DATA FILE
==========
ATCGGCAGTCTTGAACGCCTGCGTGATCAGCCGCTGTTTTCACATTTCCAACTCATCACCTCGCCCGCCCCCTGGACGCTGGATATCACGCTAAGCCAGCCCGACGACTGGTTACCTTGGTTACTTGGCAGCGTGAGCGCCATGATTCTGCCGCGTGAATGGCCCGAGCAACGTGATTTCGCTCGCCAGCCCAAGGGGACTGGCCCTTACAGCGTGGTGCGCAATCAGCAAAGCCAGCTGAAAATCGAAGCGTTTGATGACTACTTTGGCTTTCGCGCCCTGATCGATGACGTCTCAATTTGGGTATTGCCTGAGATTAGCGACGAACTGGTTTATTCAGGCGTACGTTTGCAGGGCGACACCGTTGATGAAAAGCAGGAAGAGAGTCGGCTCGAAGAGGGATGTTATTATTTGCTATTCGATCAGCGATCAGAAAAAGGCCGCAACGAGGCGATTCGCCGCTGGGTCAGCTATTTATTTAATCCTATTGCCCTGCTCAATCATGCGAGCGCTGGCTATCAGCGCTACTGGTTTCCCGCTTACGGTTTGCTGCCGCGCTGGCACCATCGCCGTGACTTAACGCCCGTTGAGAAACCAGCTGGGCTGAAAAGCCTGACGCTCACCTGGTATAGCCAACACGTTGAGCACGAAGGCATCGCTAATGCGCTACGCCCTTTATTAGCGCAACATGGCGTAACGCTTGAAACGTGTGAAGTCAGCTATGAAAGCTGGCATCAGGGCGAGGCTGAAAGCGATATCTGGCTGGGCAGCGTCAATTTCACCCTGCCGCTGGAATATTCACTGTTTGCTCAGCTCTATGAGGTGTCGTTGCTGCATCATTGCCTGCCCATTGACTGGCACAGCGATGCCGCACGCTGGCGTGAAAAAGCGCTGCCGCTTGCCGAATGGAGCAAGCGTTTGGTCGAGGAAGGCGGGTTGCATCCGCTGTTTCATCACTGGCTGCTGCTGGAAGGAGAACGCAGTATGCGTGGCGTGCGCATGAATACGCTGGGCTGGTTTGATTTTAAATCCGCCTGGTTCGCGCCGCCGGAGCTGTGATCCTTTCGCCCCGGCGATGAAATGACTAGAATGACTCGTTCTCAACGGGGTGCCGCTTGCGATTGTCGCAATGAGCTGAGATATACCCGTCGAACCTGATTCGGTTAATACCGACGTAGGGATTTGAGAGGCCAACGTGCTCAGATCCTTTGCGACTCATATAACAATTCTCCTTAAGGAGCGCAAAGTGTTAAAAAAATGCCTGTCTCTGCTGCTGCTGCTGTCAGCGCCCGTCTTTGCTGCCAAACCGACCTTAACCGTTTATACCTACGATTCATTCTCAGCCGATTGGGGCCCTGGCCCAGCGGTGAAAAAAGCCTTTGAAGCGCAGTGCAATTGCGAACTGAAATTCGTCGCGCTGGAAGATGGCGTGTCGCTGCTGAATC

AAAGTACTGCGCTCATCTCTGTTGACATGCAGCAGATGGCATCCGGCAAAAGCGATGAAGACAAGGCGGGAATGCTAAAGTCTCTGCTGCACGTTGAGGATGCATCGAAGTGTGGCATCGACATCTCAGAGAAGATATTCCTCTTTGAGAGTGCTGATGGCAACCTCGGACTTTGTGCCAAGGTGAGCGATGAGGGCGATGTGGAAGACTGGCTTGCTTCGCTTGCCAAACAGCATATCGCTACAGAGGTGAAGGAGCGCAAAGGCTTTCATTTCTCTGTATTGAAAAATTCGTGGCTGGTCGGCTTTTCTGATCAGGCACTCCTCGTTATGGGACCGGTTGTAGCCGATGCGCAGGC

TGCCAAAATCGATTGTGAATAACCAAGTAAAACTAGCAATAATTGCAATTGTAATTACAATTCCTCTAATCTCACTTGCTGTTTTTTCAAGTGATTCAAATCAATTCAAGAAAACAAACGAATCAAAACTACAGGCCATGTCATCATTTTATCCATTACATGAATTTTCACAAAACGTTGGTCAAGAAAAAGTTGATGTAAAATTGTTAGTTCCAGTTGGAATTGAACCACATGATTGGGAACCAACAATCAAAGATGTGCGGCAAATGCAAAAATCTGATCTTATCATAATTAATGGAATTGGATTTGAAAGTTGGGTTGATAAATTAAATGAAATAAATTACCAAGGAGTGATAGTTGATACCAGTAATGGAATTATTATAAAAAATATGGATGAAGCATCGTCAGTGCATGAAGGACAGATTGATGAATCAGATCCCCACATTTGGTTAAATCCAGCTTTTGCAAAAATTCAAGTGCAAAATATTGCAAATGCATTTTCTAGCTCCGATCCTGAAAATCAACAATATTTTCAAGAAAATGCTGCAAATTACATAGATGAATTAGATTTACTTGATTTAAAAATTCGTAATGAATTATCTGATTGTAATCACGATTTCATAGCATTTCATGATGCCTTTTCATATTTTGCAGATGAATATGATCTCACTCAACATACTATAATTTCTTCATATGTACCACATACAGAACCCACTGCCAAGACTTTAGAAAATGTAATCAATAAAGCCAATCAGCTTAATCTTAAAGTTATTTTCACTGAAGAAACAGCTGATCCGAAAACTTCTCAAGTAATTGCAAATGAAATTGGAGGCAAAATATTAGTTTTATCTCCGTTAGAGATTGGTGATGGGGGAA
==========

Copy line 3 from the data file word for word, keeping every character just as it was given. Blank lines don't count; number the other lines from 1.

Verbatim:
TGCCAAAATCGATTGTGAATAACCAAGTAAAACTAGCAATAATTGCAATTGTAATTACAATTCCTCTAATCTCACTTGCTGTTTTTTCAAGTGATTCAAATCAATTCAAGAAAACAAACGAATCAAAACTACAGGCCATGTCATCATTTTATCCATTACATGAATTTTCACAAAACGTTGGTCAAGAAAAAGTTGATGTAAAATTGTTAGTTCCAGTTGGAATTGAACCACATGATTGGGAACCAACAATCAAAGATGTGCGGCAAATGCAAAAATCTGATCTTATCATAATTAATGGAATTGGATTTGAAAGTTGGGTTGATAAATTAAATGAAATAAATTACCAAGGAGTGATAGTTGATACCAGTAATGGAATTATTATAAAAAATATGGATGAAGCATCGTCAGTGCATGAAGGACAGATTGATGAATCAGATCCCCACATTTGGTTAAATCCAGCTTTTGCAAAAATTCAAGTGCAAAATATTGCAAATGCATTTTCTAGCTCCGATCCTGAAAATCAACAATATTTTCAAGAAAATGCTGCAAATTACATAGATGAATTAGATTTACTTGATTTAAAAATTCGTAATGAATTATCTGATTGTAATCACGATTTCATAGCATTTCATGATGCCTTTTCATATTTTGCAGATGAATATGATCTCACTCAACATACTATAATTTCTTCATATGTACCACATACAGAACCCACTGCCAAGACTTTAGAAAATGTAATCAATAAAGCCAATCAGCTTAATCTTAAAGTTATTTTCACTGAAGAAACAGCTGATCCGAAAACTTCTCAAGTAATTGCAAATGAAATTGGAGGCAAAATATTAGTTTTATCTCCGTTAGAGATTGGTGATGGGGGAA